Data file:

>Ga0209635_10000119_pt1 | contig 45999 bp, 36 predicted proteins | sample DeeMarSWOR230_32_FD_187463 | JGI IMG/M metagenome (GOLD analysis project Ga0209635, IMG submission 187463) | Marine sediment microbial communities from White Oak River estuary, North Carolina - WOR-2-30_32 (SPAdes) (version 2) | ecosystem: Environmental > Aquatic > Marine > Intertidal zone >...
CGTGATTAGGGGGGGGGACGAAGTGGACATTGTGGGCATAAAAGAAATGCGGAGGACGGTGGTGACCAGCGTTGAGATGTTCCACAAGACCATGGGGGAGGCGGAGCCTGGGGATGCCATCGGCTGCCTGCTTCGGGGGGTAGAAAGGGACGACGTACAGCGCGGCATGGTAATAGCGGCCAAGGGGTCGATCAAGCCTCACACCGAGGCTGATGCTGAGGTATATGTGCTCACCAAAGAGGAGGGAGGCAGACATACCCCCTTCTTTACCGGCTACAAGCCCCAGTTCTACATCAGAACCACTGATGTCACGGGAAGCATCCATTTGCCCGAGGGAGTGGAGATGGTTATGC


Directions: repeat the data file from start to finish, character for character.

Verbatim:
>Ga0209635_10000119_pt1 | contig 45999 bp, 36 predicted proteins | sample DeeMarSWOR230_32_FD_187463 | JGI IMG/M metagenome (GOLD analysis project Ga0209635, IMG submission 187463) | Marine sediment microbial communities from White Oak River estuary, North Carolina - WOR-2-30_32 (SPAdes) (version 2) | ecosystem: Environmental > Aquatic > Marine > Intertidal zone >...
CGTGATTAGGGGGGGGGACGAAGTGGACATTGTGGGCATAAAAGAAATGCGGAGGACGGTGGTGACCAGCGTTGAGATGTTCCACAAGACCATGGGGGAGGCGGAGCCTGGGGATGCCATCGGCTGCCTGCTTCGGGGGGTAGAAAGGGACGACGTACAGCGCGGCATGGTAATAGCGGCCAAGGGGTCGATCAAGCCTCACACCGAGGCTGATGCTGAGGTATATGTGCTCACCAAAGAGGAGGGAGGCAGACATACCCCCTTCTTTACCGGCTACAAGCCCCAGTTCTACATCAGAACCACTGATGTCACGGGAAGCATCCATTTGCCCGAGGGAGTGGAGATGGTTATGC